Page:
The same could not be said for President Donald Trump, who repeatedly referred to the coronavirus as the “China virus” and “kung flu”, which in turn inspired a spike of anti-Asian hashtags on Twitter. Some might defend Trump’s rhetoric as merely holding the Chinese Communist Party (CCP) accountable for its handling of the virus. Except that when many Americans hear those terms, they tend to conflate anyone of Asian descent with the CCP’s failures. It should be of no surprise, then, that when an Asian restaurant in San Antonio was vandalized, the graffiti included such phrases as “commie” and “kung flu.” Trump is not responsible for all of the anti-Asian hate that followed the coronavirus outbreak, as I said before, it’s a part of our history, but his rhetoric certainly didn’t help.
On the other hand, there are those, such as author Viet Thanh Ngyuen and Asian studies professor Janelle Wong, who want to conflate criticism of China, particularly the recognition that it is a global threat to human rights, with domestic sinophobia. Their ludicrous Washington Post op-ed, which also makes simplistic “both sides” equivalencies between the United States and China, argues that due to our history of “Yellow Peril” hysteria, Asian-Americans will inevitably be attacked whenever China is. It is certainly true that there are criticisms of China which are misinformed and feed paranoia, such as the simplistic reporting on its social credit score system, but this doesn’t mean that we should shrink from denouncing the CCP’s own racist violence against the Tibetans and the Uyghurs. Consider also that anti-Semitic hate crimes are rising in the United States, and yet it would be similarly false to suggest that criticizing Israel’s treatment of the Palestinians causes antisemitism. We do recognize, however, that it is wrong to harass Jews about Israel’s actions and that there are anti-Semitic ways of criticizing Israel. It is with similar care and nuance that Americans must talk about China.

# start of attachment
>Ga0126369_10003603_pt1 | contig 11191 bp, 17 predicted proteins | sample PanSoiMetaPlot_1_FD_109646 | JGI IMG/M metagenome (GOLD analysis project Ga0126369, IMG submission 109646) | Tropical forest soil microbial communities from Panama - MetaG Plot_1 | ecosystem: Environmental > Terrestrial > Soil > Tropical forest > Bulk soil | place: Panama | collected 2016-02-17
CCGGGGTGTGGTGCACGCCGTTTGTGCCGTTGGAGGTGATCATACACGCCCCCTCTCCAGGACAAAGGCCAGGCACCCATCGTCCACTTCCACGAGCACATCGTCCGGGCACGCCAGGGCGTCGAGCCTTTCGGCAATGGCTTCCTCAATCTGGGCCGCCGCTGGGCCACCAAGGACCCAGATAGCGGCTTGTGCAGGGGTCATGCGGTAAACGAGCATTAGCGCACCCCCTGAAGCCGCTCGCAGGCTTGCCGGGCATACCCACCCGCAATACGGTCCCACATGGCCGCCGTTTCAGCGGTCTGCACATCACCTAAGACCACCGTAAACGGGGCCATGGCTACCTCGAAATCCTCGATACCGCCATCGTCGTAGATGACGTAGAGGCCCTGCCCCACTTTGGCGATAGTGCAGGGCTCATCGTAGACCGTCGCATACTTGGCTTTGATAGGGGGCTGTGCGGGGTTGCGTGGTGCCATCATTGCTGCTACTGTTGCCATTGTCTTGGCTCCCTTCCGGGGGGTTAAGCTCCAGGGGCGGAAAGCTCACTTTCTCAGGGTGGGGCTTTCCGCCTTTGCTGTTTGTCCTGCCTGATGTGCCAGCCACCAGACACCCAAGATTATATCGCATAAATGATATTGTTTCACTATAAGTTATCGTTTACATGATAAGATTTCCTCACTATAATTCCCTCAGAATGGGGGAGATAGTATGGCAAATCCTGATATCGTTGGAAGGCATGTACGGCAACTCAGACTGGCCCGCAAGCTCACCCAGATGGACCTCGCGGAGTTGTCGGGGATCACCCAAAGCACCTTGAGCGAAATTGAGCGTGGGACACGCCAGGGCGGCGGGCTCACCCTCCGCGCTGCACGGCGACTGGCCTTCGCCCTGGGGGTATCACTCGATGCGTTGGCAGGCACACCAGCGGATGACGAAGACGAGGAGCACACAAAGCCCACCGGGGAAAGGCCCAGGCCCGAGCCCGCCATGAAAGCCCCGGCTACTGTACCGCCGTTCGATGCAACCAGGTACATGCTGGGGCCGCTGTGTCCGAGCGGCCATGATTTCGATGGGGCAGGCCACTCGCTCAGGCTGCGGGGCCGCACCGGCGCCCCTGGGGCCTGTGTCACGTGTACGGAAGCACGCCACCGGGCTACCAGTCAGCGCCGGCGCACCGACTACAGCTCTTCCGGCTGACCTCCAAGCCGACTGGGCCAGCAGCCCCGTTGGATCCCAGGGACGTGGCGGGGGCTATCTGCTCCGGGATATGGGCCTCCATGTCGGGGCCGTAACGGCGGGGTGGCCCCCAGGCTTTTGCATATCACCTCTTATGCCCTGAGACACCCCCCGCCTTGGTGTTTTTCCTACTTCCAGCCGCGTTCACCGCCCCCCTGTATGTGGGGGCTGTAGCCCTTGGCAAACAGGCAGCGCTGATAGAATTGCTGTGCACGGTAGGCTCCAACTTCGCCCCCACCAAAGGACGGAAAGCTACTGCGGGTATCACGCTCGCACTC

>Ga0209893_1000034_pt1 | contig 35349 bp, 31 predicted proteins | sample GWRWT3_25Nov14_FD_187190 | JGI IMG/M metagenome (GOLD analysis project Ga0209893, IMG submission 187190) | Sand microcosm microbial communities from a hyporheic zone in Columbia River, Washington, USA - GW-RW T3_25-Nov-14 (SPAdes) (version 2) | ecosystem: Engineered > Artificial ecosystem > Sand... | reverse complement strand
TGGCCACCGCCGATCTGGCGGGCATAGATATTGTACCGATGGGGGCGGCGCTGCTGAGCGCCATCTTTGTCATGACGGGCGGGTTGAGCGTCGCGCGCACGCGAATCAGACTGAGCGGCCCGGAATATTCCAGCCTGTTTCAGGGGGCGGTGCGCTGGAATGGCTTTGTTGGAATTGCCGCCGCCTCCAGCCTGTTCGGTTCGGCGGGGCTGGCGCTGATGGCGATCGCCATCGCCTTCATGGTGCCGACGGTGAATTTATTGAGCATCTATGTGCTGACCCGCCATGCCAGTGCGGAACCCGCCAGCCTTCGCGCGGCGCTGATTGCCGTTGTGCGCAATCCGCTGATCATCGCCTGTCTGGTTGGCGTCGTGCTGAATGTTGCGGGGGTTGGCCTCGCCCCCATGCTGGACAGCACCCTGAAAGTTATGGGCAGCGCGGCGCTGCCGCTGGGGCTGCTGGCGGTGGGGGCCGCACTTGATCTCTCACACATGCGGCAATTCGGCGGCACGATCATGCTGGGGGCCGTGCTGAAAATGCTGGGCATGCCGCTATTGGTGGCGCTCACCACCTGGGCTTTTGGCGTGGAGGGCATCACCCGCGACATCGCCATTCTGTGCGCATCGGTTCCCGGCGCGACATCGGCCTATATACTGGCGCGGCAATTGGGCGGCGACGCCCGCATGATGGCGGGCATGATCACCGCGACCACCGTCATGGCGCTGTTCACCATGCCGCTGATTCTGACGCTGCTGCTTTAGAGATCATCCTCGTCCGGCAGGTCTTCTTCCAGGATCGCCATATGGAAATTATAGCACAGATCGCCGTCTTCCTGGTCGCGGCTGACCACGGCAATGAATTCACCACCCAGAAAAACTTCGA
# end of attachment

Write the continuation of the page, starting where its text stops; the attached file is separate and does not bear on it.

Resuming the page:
I’ve felt rather helpless as I’ve watched Americans succumb to fear and attack their fellow citizens. To grieve attack after predictable attack. Maybe the first place to start is with ourselves. If you see something, say something. Make friends with Asian-Americans, yes, but don’t treat them like foreigners, with extensive knowledge of Japanese or Korean culture. Most importantly, listen to Asian-Americans as they tell their stories. Think about the fears that they also have about being attacked, denigrated, or fetishized, for simply being who they are. We should all consider the words of Bruce Lee, no stranger to racism, who once said, “If every man would help his neighbor then every man would not be without help.”
Delania Ashley Yaun, Paul Andre Michels, Xiaojie Tan, Daoyou Feng, Soon Chung Park, Hyun Jung Grant, Sun Cha Kim, and Yong Ae Yue.
May they rest in peace.